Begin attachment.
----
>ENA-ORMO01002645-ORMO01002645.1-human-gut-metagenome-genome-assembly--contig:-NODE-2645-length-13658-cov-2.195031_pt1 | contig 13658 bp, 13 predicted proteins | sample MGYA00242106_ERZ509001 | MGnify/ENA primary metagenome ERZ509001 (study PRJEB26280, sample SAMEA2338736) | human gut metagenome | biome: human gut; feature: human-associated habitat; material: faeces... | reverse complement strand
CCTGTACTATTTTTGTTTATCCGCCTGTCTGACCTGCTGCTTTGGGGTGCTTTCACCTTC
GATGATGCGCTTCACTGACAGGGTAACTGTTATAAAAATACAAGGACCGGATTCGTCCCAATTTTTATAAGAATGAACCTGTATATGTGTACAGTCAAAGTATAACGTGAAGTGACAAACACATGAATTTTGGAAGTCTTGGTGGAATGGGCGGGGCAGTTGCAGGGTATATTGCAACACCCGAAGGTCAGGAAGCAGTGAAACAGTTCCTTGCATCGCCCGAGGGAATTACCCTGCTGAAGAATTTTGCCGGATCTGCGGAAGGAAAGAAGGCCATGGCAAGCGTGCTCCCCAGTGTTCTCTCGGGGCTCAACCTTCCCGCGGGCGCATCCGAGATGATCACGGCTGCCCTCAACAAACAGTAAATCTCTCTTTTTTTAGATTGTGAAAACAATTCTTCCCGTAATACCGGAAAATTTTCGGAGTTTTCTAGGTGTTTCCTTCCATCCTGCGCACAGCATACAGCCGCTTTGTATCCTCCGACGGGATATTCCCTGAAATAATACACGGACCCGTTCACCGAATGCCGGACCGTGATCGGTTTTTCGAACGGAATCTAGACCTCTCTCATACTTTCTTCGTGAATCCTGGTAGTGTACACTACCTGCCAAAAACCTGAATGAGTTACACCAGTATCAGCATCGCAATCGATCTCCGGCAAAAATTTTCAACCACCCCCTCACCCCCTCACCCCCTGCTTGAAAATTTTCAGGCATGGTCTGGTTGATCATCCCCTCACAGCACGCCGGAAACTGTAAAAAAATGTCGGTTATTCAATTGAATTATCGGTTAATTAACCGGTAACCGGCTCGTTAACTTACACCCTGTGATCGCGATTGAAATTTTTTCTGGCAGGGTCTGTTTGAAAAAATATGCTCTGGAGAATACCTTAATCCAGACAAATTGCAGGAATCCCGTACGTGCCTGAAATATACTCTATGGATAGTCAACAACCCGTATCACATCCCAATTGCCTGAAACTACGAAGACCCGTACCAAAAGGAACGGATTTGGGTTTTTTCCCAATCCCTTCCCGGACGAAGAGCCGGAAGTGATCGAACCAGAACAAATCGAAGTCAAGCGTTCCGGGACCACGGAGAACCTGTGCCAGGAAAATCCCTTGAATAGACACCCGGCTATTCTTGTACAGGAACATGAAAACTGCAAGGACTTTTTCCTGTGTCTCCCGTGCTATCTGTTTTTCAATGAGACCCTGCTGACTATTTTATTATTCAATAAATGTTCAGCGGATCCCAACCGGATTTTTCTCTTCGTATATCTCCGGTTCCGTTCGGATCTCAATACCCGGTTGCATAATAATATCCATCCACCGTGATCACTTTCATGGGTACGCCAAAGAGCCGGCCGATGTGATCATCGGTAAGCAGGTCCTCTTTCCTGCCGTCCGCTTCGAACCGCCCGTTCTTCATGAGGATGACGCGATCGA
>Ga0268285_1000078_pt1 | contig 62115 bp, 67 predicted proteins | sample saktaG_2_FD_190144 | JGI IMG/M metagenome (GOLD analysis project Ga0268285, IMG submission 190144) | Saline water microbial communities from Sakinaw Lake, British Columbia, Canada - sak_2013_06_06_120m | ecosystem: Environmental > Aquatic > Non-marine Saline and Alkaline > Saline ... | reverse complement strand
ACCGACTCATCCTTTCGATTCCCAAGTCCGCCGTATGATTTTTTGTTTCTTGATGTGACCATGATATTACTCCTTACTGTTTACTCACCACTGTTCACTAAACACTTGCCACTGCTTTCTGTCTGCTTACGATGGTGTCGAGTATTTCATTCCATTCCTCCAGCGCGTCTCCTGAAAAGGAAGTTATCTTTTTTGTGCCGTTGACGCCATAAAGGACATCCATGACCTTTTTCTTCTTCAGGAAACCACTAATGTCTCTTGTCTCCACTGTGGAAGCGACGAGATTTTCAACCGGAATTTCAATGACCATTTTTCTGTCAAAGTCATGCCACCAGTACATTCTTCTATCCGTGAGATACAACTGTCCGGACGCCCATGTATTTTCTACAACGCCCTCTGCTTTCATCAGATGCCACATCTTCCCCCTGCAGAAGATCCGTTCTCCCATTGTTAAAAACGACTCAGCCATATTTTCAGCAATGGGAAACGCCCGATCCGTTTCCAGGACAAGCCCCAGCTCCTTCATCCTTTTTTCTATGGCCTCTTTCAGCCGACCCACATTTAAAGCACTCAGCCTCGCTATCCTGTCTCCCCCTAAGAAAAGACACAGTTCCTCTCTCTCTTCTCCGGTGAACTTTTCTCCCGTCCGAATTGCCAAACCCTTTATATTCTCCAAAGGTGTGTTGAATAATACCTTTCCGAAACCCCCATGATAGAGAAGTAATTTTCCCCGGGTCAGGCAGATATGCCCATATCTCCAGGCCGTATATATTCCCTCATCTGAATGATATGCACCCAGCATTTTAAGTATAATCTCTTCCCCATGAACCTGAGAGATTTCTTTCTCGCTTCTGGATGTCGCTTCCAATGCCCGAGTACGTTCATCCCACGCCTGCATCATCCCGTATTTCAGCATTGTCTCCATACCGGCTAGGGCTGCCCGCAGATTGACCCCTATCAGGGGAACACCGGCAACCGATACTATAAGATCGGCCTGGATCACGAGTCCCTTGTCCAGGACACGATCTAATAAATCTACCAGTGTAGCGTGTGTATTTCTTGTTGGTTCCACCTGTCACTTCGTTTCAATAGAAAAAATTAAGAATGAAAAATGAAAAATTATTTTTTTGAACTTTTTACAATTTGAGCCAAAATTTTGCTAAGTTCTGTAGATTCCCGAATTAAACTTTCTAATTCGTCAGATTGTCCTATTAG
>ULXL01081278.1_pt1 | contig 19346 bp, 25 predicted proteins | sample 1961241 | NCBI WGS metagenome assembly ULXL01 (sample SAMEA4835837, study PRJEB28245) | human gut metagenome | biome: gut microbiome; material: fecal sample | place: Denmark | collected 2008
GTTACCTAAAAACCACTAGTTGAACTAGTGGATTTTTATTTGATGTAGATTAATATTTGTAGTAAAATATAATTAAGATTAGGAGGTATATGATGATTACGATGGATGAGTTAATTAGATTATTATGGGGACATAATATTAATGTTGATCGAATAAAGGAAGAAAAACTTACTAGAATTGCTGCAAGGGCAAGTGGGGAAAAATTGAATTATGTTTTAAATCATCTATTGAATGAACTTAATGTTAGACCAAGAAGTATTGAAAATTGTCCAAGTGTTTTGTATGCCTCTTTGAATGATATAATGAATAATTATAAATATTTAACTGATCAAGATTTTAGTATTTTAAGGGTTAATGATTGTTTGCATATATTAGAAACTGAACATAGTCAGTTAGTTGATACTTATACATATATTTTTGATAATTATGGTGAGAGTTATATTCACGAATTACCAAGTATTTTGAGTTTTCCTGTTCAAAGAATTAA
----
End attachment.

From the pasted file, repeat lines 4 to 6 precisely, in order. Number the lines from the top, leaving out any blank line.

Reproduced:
>Ga0268285_1000078_pt1 | contig 62115 bp, 67 predicted proteins | sample saktaG_2_FD_190144 | JGI IMG/M metagenome (GOLD analysis project Ga0268285, IMG submission 190144) | Saline water microbial communities from Sakinaw Lake, British Columbia, Canada - sak_2013_06_06_120m | ecosystem: Environmental > Aquatic > Non-marine Saline and Alkaline > Saline ... | reverse complement strand
ACCGACTCATCCTTTCGATTCCCAAGTCCGCCGTATGATTTTTTGTTTCTTGATGTGACCATGATATTACTCCTTACTGTTTACTCACCACTGTTCACTAAACACTTGCCACTGCTTTCTGTCTGCTTACGATGGTGTCGAGTATTTCATTCCATTCCTCCAGCGCGTCTCCTGAAAAGGAAGTTATCTTTTTTGTGCCGTTGACGCCATAAAGGACATCCATGACCTTTTTCTTCTTCAGGAAACCACTAATGTCTCTTGTCTCCACTGTGGAAGCGACGAGATTTTCAACCGGAATTTCAATGACCATTTTTCTGTCAAAGTCATGCCACCAGTACATTCTTCTATCCGTGAGATACAACTGTCCGGACGCCCATGTATTTTCTACAACGCCCTCTGCTTTCATCAGATGCCACATCTTCCCCCTGCAGAAGATCCGTTCTCCCATTGTTAAAAACGACTCAGCCATATTTTCAGCAATGGGAAACGCCCGATCCGTTTCCAGGACAAGCCCCAGCTCCTTCATCCTTTTTTCTATGGCCTCTTTCAGCCGACCCACATTTAAAGCACTCAGCCTCGCTATCCTGTCTCCCCCTAAGAAAAGACACAGTTCCTCTCTCTCTTCTCCGGTGAACTTTTCTCCCGTCCGAATTGCCAAACCCTTTATATTCTCCAAAGGTGTGTTGAATAATACCTTTCCGAAACCCCCATGATAGAGAAGTAATTTTCCCCGGGTCAGGCAGATATGCCCATATCTCCAGGCCGTATATATTCCCTCATCTGAATGATATGCACCCAGCATTTTAAGTATAATCTCTTCCCCATGAACCTGAGAGATTTCTTTCTCGCTTCTGGATGTCGCTTCCAATGCCCGAGTACGTTCATCCCACGCCTGCATCATCCCGTATTTCAGCATTGTCTCCATACCGGCTAGGGCTGCCCGCAGATTGACCCCTATCAGGGGAACACCGGCAACCGATACTATAAGATCGGCCTGGATCACGAGTCCCTTGTCCAGGACACGATCTAATAAATCTACCAGTGTAGCGTGTGTATTTCTTGTTGGTTCCACCTGTCACTTCGTTTCAATAGAAAAAATTAAGAATGAAAAATGAAAAATTATTTTTTTGAACTTTTTACAATTTGAGCCAAAATTTTGCTAAGTTCTGTAGATTCCCGAATTAAACTTTCTAATTCGTCAGATTGTCCTATTAG
>ULXL01081278.1_pt1 | contig 19346 bp, 25 predicted proteins | sample 1961241 | NCBI WGS metagenome assembly ULXL01 (sample SAMEA4835837, study PRJEB28245) | human gut metagenome | biome: gut microbiome; material: fecal sample | place: Denmark | collected 2008